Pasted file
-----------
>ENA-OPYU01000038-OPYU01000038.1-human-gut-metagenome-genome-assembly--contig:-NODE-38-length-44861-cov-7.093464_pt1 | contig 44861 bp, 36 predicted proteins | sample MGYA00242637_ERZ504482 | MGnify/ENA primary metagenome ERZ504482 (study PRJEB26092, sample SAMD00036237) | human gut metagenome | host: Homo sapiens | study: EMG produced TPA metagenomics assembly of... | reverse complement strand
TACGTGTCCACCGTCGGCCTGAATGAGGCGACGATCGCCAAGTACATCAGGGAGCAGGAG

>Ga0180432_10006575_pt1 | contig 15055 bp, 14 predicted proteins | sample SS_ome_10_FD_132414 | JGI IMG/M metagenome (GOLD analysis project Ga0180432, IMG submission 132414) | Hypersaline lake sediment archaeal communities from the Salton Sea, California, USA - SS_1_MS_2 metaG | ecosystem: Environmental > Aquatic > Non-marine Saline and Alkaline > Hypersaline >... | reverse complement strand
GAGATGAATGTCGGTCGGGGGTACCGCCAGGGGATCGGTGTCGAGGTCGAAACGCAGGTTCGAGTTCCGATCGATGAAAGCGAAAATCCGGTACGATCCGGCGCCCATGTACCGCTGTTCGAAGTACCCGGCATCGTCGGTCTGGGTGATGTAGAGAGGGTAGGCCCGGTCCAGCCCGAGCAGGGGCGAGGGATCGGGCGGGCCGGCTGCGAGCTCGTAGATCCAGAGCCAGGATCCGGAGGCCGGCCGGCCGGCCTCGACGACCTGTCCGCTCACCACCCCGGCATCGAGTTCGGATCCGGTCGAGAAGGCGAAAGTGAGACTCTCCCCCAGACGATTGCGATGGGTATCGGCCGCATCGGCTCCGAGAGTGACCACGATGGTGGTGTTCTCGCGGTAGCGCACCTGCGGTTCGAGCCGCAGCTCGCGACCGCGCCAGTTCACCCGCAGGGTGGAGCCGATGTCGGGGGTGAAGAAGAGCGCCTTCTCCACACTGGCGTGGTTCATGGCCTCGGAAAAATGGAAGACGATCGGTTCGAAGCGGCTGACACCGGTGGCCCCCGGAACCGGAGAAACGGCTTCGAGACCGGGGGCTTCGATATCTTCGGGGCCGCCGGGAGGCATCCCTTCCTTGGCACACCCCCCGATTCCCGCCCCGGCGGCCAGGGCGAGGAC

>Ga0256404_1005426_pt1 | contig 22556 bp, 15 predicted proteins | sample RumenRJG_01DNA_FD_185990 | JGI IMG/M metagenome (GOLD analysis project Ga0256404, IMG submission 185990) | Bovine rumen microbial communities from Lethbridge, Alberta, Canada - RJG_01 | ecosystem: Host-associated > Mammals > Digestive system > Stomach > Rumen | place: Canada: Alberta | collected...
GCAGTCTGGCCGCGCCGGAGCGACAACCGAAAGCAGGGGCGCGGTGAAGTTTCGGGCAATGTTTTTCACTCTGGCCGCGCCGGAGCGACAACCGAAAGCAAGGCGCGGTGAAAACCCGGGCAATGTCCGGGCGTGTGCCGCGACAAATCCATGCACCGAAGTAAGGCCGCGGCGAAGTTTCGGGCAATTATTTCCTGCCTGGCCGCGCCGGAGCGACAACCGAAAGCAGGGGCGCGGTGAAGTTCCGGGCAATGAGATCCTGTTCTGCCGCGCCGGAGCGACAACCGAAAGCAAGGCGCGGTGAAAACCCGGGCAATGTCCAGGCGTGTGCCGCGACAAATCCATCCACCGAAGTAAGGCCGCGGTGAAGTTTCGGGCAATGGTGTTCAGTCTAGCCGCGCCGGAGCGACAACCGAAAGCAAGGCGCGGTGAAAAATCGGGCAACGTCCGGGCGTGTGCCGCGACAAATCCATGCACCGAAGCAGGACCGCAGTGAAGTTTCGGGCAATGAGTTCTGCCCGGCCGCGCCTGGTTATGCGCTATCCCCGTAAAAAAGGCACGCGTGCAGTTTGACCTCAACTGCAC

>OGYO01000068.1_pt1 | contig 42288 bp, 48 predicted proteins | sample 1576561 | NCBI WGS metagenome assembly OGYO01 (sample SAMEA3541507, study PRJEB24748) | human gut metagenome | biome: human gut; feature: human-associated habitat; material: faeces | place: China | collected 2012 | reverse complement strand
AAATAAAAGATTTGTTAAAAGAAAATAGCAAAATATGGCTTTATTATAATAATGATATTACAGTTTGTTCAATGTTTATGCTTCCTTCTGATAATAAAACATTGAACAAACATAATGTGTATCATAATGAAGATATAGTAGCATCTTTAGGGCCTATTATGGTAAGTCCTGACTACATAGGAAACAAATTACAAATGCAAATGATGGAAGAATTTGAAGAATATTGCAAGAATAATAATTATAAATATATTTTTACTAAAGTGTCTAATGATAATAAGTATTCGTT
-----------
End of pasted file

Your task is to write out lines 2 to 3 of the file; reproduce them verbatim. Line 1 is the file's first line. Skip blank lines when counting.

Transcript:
TACGTGTCCACCGTCGGCCTGAATGAGGCGACGATCGCCAAGTACATCAGGGAGCAGGAG

>Ga0180432_10006575_pt1 | contig 15055 bp, 14 predicted proteins | sample SS_ome_10_FD_132414 | JGI IMG/M metagenome (GOLD analysis project Ga0180432, IMG submission 132414) | Hypersaline lake sediment archaeal communities from the Salton Sea, California, USA - SS_1_MS_2 metaG | ecosystem: Environmental > Aquatic > Non-marine Saline and Alkaline > Hypersaline >... | reverse complement strand